Cheerio 11:36 PM  

@KarenSampsonHudson

I have also been thinking about the rare day in June saying. We have had some such days this month on the East Coast. So lovely! Happy Solstice to all!

Greg 12:20 AM  

Hmph. As if John Campbell, despite his craziness over the Dean Drive and Dianetics, would ever have allowed UFO nonsense to grace the pages of Astounding. Hard SF was the rule. UFOs are pseudoscience, not science fiction. I, probably alone of solvers, am offended.

oldbizmark 1:02 AM  

easy peasy, mac and cheesy.

sanfranman59 2:35 AM  

This week's relative difficulty ratings. See my 7/30/2009 post for an explanation. In a nutshell, the higher the ratio, the higher this week's median solve time is relative to the average for the corresponding day of the week.

All solvers (this week's median solve time, average for day of week, ratio, percentile, rating)

Mon 6:25, 6:52, 0.93, 25%, Easy-Medium
Tue 9:31, 8:56, 1.07, 69%, Medium-Challenging
Wed 18:36, 11:52, 1.57, 100%, Challenging (highest median solve time of 103 Wednesday puzzles)
Thu 15:47, 19:05, 0.82, 21%, Easy-Medium

Top 100 solvers

Mon 3:37, 3:40, 0.99, 47%, Medium
Tue 4:53, 4:35, 1.07, 72%, Medium-Challenging
Wed 9:48, 5:51, 1.67, 100%, Challenging (highest median solve time of 103 Wednesday puzzles)
Thu 9:07, 9:14, 0.99, 57%, Medium

Doug 1:33 PM  

I liked this one very much, getting used to rebuses now. Caboose for rear end, how delightful (As in, "Did you see the caboose on her? Hoochi-mama."

For the longest time I thought PETRI must be wrong, since I had OIL PANS (don't know why it would be plural except for the no. of spaces); don't know much of anything about the underside of cars.

And for "take a top off, in a way" I was certainly looking for unsnap or unhalter and very disappointed with UNHAT.

Did not care for ALPINES as "plants native to mountain summits." The word itself is not generally used (mostly just wildflowers), and 99% of the alpine summits I've been to had no vegetation whatsoever. If they had vegetation it was a gnarled conifer or lichen. Those flowers are down in the alpine meadows. Ian may be Livengood, but he's probably doing it at sea level.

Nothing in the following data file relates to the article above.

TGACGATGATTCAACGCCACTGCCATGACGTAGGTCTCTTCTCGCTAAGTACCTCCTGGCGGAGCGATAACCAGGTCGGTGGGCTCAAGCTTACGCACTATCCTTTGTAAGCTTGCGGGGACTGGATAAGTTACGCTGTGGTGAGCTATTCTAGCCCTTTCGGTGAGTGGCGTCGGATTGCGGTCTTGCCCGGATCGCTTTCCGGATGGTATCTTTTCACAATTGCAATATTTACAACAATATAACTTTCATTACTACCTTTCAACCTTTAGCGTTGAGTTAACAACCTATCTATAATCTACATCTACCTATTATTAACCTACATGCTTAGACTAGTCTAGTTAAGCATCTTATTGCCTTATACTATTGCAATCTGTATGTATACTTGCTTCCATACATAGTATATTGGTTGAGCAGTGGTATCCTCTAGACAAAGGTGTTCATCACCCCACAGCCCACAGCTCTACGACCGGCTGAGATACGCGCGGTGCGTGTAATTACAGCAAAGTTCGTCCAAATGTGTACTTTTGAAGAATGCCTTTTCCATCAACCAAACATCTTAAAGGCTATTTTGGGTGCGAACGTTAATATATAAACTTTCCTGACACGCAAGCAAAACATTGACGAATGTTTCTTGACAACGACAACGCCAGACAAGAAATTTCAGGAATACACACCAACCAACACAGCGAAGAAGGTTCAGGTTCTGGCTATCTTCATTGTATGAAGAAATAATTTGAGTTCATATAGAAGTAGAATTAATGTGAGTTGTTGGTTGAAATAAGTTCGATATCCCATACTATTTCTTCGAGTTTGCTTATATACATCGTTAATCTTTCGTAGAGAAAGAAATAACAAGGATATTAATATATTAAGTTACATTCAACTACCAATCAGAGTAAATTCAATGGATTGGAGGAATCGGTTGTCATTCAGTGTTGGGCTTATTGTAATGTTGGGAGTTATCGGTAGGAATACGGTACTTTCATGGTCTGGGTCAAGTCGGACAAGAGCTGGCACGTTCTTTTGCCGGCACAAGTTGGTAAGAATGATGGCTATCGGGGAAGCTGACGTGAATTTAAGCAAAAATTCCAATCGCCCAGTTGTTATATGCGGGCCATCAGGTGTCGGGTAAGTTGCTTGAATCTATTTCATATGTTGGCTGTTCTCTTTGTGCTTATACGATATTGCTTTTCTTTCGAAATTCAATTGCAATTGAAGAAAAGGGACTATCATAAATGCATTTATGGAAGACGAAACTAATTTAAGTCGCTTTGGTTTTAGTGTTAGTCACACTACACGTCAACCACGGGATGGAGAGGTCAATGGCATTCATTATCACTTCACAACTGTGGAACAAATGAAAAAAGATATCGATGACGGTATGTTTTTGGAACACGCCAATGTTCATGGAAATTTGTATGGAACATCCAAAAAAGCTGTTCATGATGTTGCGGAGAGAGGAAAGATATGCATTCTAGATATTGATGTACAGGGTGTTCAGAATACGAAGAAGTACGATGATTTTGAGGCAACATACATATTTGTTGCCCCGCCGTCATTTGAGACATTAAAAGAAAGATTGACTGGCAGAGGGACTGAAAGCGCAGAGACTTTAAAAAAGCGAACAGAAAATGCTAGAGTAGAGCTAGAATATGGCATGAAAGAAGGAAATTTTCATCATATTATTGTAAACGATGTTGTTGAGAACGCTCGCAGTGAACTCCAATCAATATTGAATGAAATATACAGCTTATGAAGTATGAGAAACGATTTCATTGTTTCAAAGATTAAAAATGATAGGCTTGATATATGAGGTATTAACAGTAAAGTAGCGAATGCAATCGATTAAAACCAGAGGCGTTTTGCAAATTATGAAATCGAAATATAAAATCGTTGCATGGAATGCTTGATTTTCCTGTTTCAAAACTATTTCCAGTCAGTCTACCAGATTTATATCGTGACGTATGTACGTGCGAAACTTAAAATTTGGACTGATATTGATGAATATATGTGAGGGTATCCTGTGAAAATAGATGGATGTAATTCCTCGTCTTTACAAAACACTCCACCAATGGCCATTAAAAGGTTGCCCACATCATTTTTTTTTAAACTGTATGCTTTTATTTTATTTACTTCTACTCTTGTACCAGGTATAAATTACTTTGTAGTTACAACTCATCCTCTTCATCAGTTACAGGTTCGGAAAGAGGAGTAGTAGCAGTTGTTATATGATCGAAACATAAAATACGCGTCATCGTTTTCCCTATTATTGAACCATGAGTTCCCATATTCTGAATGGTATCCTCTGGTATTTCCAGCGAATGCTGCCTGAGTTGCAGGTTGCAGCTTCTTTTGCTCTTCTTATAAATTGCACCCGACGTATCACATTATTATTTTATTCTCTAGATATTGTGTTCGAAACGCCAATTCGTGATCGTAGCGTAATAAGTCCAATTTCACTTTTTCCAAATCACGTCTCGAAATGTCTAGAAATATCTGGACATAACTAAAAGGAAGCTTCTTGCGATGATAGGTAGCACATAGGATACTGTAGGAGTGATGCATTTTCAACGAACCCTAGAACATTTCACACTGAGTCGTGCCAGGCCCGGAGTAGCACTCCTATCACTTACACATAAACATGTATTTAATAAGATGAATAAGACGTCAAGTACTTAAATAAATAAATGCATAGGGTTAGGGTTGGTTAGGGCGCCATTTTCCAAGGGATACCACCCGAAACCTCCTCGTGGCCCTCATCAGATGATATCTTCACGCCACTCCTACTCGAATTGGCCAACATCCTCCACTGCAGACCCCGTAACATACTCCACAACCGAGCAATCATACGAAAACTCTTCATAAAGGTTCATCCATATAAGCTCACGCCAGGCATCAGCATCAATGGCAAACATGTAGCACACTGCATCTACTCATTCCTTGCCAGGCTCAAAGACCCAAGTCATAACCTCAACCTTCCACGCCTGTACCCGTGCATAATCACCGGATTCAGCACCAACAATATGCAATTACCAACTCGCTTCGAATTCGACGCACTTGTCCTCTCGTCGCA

impjb 4:07 PM  

Anyone at first have urinals where granola should be? I had the r, n and l...

Anonymous 4:32 PM  

Wanted OP ED for 61 D. Good clue for TUTU as well, though. Maybe some day it shows up twice in the same puzzle.

@David L 7:54 AM
Agree: OIL SUMP is an acceptable answer. I'm calling it a complete solve.

Famously, the late great Casey Stengel once unhatted while stepping up to the batter's box, whereupon a live bird flew out from beneath his cap. I recently resaw a story about that.

Anonymous 4:44 PM  

Had my aha! moment at 40, when I thought, boy, if you could just squeeze "oil" into that square, it would play. Then the light came on in all the other places, and of course CLEANUP went right in. So, no great solving shakes, but UGH! Did he really put RESEE in the finished grid? That has to be the worst. Wish he had given the late great Steve McQueen a shout-out with the clue for HILTS: "'The Great Escape''s Virgil."

Dirigonzo 7:55 PM  

Favorite clue - Eponymous associate of Stalin (mostly because I love the word "eponymous")

Favorite prime-time comment - @Masked and Anonymous and Desperate. "Like all them girls lookin' lots better at closin' time..." So true, so true.

Number two son fixed dinner tonight (a first) and it was actually pretty good - maybe there's hope for him yet! (Now if I can just get him to clean up the mess of pots and pans in the sink...)

Eastsacgirl 11:24 PM  

Second day in a row I wasn't pleased with the fill. Got the rebus right away but didn't have a whole lot of fun throughout

LEK!

Waxy in Montreal 12:39 AM  

Easy Thursday I thought as rebus appeared early at 1A/1D. Except, kept wondering how an OIL CAN could possibly be a GARBAGE CONTAINER. Time for new spec's I guess... LEK!

Deb @ RoomscapesDecor.com 2:21 AM  

@Doug - I had the same thought re ALPINES. I'm a native Coloradoan and have never heard anyone refer to the vegetation above tree-line that way. Alpine tundra, or simply tundra , but not "alpines."

@Waxy, I made the same error, but doubled. I had TRASH in the top left square (I've never heard of a trash tanker, but I figured such a thing could exist), and BACK with RUB/PUMP (don't know much about car engines either). Took me a lot longer than a usual Thursday to get that mess fixed. I also ended with S instead of SEED in the SW.

For all that though, I enjoyed the puzzle (with a couple groans at fill already noted by others). Rebuses are always fun.

BTW, to anyone who might know (or see this): Is there some rule against using numerals in crossword puzzles in rebus fashion? I don't think I've ever seen one.


captcha=gadineds (in kelly green, bold Hoefler Text): Logos R Us' losing design for G. A. Dine, D.D.S.

  © Free Blogger Templates Columnus by Ourblogtemplates.com 2008

Back to TOP